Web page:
Financial regulation built on sand

Figure 2. US Primary Dealer Mean Leverage (June 1986 – Sept 2008)

Today’s financial regulation is founded on the assumption that making each bank safe makes the system safe. This fallacy of composition goes a long way towards explaining how global finance became so fragile without sounding regulatory alarm bells. This column argues that mitigating the costs of financial crises necessitates taking a macroprudential perspective to complement the existing microprudential rules.



I recommend this VoxEU article by Princeton economist Hyun Song Shin, who explains clearly how the regulatory framework creates an adverse feedback liquidity chase that has already brought down Bear Sterns and Lehman — through recoiling from risk. This is why the existing banking regulations are heavily pro-cyclical — exactly what we do not want.

I like their proposal for quantifying systemically high-impact banks via a measure analogous to Google’s page rank. This could be used to establish the baseline capital ratio required of each bank.

This is a lead article VoxEU’s Global Crisis Debate. The article is based on the The Fundamental Principles of Financial Regulation, a preliminary conference draft for the Geneva Reports on the World Economy 11. Excerpts:

The regulatory system stands accused of having failed to provide any check or barrier against the boom-and-bust cycle in the financial system. It was largely a bystander during the build-up of leverage and the erosion of credit standards in the credit boom and has been largely powerless as the boom has turned to bust with a devastating impact on the real economy.

How did we reach this state of affairs?



It was not for want of the quantity of financial regulation, if quantity be measured in terms of thickness of the rule books. The Basel II rules for banking regulation famously generated reams of paper, all the while sapping the energy and patience of the hapless cadre of dedicated officials locked in detailed discussions on the latest bell or whistle to be attached to the rules.

Microprudential versus macroprudential perspectives



Basel II rests on the principle that the purpose of regulation is to ensure the soundness of individual institutions against the risk of loss on their assets. Of course, it is a truism that ensuring the soundness of each individual institution ensures the soundness of the system as a whole. But for this proposition to be a good prescription for policy, actions that enhance the soundness of a particular institution should promote overall stability. However, the proposition is vulnerable to the fallacy of composition. It is possible, indeed often likely, that attempts by individual institutions to remain solvent can push the system to collapse.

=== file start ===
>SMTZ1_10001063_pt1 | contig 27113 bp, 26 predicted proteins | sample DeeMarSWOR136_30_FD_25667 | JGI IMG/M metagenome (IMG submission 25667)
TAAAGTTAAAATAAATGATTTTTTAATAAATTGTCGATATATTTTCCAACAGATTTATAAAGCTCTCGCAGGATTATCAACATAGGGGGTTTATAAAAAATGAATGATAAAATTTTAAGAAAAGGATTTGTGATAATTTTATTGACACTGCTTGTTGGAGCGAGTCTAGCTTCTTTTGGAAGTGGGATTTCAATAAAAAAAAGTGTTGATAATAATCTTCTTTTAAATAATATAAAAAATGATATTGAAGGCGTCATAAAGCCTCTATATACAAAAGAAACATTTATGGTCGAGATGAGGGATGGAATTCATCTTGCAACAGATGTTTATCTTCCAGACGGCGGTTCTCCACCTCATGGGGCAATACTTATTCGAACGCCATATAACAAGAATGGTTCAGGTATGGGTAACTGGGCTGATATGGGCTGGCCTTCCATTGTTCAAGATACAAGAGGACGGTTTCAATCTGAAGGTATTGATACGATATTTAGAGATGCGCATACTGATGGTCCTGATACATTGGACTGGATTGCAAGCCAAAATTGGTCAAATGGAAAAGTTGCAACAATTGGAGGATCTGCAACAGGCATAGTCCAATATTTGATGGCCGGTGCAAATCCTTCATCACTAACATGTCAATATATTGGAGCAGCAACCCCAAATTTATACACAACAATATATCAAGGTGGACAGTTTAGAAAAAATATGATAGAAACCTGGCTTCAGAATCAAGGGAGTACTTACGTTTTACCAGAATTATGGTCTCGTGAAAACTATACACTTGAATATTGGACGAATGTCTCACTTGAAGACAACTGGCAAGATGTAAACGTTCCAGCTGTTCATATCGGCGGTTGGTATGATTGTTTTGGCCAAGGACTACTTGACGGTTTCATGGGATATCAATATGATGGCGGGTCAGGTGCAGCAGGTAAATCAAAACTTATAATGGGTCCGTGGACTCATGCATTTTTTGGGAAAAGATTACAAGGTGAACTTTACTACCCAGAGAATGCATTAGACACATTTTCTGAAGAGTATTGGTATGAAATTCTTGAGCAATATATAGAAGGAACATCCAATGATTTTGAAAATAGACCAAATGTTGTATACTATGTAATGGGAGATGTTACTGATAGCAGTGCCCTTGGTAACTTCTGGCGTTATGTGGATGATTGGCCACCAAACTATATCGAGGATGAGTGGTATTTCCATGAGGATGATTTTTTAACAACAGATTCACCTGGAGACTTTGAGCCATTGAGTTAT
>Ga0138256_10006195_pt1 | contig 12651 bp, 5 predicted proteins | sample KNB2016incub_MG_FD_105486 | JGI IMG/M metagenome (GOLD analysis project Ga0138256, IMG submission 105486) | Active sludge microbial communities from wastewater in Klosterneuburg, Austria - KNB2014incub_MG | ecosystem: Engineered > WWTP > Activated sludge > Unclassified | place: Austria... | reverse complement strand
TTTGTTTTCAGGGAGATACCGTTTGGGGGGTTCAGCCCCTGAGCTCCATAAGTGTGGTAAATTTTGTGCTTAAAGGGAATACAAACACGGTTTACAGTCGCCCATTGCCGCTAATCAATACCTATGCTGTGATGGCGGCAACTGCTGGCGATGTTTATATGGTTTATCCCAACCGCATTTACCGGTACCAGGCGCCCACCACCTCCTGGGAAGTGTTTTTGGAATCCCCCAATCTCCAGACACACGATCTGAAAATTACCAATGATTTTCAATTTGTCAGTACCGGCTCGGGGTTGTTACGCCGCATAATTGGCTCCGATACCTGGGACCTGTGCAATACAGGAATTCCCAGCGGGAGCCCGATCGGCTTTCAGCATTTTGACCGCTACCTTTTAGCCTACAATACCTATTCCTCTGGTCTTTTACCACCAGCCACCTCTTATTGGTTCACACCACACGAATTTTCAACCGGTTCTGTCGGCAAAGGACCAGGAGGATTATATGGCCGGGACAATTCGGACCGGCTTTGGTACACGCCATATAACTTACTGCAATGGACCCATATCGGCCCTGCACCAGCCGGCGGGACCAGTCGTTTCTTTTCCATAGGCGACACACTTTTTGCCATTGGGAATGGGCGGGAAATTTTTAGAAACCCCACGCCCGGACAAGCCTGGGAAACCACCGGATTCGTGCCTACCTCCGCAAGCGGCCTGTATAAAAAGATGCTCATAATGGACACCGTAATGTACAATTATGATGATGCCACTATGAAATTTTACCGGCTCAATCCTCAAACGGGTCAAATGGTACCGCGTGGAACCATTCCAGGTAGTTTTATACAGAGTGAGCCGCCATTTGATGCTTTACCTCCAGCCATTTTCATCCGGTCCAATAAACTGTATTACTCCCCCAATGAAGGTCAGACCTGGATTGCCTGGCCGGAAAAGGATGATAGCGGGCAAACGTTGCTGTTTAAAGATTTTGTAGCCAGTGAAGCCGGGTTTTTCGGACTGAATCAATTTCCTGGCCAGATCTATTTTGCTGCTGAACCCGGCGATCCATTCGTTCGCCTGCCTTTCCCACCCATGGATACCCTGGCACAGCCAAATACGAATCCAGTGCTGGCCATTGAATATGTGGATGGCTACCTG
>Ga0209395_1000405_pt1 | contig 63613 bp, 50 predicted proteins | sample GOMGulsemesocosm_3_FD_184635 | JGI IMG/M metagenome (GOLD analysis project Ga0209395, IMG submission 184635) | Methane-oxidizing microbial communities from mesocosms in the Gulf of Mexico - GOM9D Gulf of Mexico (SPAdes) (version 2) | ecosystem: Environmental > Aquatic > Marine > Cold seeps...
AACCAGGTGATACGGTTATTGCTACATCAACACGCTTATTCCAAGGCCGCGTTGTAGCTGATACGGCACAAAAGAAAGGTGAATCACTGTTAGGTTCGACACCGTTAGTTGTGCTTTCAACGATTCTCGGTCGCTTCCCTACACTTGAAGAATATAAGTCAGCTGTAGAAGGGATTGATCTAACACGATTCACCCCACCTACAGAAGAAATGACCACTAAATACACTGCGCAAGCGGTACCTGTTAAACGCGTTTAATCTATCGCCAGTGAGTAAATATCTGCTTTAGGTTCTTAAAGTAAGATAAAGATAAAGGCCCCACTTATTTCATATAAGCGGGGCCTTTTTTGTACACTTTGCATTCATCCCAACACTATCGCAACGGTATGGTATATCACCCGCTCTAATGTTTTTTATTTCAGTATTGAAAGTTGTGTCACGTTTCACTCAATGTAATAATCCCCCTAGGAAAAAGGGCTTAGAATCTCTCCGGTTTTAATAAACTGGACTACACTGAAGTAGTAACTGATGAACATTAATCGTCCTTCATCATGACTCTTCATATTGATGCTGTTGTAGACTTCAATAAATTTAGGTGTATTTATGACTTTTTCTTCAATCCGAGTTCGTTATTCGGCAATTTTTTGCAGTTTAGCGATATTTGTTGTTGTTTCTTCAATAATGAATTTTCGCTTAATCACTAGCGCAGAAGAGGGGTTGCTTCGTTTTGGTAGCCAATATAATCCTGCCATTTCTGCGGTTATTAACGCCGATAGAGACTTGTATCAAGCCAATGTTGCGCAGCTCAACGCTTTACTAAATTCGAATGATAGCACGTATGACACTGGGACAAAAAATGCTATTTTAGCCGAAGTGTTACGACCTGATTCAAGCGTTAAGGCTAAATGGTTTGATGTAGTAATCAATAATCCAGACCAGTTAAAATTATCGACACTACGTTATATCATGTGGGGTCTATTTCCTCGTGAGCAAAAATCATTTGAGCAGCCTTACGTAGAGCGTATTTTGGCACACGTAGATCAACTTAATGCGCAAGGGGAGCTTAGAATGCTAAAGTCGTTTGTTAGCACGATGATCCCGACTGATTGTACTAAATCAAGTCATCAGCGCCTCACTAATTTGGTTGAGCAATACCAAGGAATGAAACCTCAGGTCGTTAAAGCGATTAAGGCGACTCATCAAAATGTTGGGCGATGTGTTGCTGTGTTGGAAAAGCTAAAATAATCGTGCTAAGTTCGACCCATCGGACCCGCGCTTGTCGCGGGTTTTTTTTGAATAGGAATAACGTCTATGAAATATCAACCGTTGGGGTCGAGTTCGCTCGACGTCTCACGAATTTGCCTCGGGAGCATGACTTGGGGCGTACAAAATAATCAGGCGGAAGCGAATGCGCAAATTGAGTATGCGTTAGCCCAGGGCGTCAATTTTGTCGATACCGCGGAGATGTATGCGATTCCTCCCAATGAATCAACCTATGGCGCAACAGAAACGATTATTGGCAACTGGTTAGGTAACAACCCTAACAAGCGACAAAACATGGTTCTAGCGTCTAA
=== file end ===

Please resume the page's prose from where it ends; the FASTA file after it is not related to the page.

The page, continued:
Fallacy of composition



Fallacy of composition



Consider Figure 1 below. Bank 1 has borrowed from Bank 2. Bank 2 has other assets, as well as its loans to Bank 1. One day, Bank 2 suffers credit losses on these other loans, depleting its equity capital. The prudent course of action for Bank 2 is to reduce its overall lending, including its lending to Bank 1.

Figure 1. Prudent shedding vs a run

But a prudent shedding of lending by Bank 2 is a run when seen by Bank 1. Arguably, this type of run is what happened to the UK bank Northern Rock, which failed in 2007, as well as to the US securities houses Bear Stearns and Lehman Brothers, both of which suffered crippling runs in 2008.

In this simple setting, it is clear how misguided it would be to induce even greater recoiling from risk on the part of Bank 2 when faced with shocks. But a greater recoiling from risk is exactly what the Basel II rules have managed to hard-wire into the financial system.

For related essays, see also Financial innovation, regulation, and reform by Charles Calomiris

The financial crisis happened because the rules of the game – shaped by government policy – promote the wilful undertaking of excessive, value-destroying risks by managers who were not effectively disciplined by shareholders. This column outlines the six key areas where regulatory reform is essential to preventing a repeat.

And Money, Liquidity and Monetary Policy.